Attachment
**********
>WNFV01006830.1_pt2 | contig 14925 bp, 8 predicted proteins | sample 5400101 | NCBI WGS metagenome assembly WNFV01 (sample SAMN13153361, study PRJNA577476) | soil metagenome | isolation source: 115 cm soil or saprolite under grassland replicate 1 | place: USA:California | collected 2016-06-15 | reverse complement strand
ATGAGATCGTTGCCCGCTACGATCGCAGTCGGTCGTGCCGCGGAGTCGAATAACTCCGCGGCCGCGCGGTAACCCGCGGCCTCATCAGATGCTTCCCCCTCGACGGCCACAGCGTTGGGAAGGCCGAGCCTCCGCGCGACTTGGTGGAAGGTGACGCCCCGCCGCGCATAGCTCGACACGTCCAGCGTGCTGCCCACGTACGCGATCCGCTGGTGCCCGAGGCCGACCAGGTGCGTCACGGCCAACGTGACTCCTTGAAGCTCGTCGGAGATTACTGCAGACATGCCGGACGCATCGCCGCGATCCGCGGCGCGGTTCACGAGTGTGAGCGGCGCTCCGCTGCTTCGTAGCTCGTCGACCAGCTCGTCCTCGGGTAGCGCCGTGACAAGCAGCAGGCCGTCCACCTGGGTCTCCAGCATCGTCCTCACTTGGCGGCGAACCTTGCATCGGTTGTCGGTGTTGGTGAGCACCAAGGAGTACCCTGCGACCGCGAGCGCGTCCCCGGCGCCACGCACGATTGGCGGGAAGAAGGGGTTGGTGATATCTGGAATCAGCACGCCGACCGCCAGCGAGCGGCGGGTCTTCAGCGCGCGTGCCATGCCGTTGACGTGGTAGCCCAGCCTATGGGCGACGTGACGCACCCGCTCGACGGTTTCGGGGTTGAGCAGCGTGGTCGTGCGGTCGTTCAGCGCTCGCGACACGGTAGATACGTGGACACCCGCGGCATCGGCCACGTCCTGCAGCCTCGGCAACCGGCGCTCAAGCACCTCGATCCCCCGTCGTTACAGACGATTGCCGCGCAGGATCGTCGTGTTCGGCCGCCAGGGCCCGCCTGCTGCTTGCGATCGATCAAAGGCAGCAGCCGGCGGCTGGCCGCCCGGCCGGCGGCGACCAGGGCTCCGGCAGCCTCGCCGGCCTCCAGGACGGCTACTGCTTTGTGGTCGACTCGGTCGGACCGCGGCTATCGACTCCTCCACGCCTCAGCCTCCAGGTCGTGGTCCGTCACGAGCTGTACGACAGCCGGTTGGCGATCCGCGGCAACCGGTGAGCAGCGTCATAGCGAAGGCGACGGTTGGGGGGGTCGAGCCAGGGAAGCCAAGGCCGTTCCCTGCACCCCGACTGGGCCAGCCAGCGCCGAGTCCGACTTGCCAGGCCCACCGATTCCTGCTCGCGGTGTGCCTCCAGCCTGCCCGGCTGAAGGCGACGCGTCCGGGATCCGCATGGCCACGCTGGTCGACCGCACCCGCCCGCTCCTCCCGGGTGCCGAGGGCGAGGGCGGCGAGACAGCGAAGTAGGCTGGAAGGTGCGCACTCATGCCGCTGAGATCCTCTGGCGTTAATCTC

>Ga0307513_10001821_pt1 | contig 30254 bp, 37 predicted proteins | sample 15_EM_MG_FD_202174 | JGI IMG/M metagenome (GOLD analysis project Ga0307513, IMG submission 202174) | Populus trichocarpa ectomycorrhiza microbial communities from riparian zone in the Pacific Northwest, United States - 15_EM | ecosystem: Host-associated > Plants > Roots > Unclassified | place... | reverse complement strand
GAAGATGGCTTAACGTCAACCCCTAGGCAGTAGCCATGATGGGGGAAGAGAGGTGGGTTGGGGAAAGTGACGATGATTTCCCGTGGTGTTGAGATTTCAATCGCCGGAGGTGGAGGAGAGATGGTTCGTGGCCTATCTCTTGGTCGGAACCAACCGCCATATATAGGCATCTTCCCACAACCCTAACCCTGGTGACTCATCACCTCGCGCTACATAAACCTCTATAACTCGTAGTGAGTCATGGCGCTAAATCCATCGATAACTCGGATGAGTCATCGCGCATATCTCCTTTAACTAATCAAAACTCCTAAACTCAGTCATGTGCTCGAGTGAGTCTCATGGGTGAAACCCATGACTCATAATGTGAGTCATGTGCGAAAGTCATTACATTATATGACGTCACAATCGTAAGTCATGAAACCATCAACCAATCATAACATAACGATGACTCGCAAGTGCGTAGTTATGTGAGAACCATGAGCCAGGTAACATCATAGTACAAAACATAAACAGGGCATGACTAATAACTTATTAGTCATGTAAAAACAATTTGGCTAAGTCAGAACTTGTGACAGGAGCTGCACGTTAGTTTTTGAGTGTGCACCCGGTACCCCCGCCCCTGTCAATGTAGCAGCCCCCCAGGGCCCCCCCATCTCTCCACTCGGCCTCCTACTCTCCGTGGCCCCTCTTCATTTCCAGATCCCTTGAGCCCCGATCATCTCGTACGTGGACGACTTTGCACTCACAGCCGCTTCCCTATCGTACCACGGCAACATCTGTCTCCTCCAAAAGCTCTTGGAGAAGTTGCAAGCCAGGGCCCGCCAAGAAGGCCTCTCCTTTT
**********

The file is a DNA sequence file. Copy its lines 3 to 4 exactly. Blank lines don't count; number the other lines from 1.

>Ga0307513_10001821_pt1 | contig 30254 bp, 37 predicted proteins | sample 15_EM_MG_FD_202174 | JGI IMG/M metagenome (GOLD analysis project Ga0307513, IMG submission 202174) | Populus trichocarpa ectomycorrhiza microbial communities from riparian zone in the Pacific Northwest, United States - 15_EM | ecosystem: Host-associated > Plants > Roots > Unclassified | place... | reverse complement strand
GAAGATGGCTTAACGTCAACCCCTAGGCAGTAGCCATGATGGGGGAAGAGAGGTGGGTTGGGGAAAGTGACGATGATTTCCCGTGGTGTTGAGATTTCAATCGCCGGAGGTGGAGGAGAGATGGTTCGTGGCCTATCTCTTGGTCGGAACCAACCGCCATATATAGGCATCTTCCCACAACCCTAACCCTGGTGACTCATCACCTCGCGCTACATAAACCTCTATAACTCGTAGTGAGTCATGGCGCTAAATCCATCGATAACTCGGATGAGTCATCGCGCATATCTCCTTTAACTAATCAAAACTCCTAAACTCAGTCATGTGCTCGAGTGAGTCTCATGGGTGAAACCCATGACTCATAATGTGAGTCATGTGCGAAAGTCATTACATTATATGACGTCACAATCGTAAGTCATGAAACCATCAACCAATCATAACATAACGATGACTCGCAAGTGCGTAGTTATGTGAGAACCATGAGCCAGGTAACATCATAGTACAAAACATAAACAGGGCATGACTAATAACTTATTAGTCATGTAAAAACAATTTGGCTAAGTCAGAACTTGTGACAGGAGCTGCACGTTAGTTTTTGAGTGTGCACCCGGTACCCCCGCCCCTGTCAATGTAGCAGCCCCCCAGGGCCCCCCCATCTCTCCACTCGGCCTCCTACTCTCCGTGGCCCCTCTTCATTTCCAGATCCCTTGAGCCCCGATCATCTCGTACGTGGACGACTTTGCACTCACAGCCGCTTCCCTATCGTACCACGGCAACATCTGTCTCCTCCAAAAGCTCTTGGAGAAGTTGCAAGCCAGGGCCCGCCAAGAAGGCCTCTCCTTTT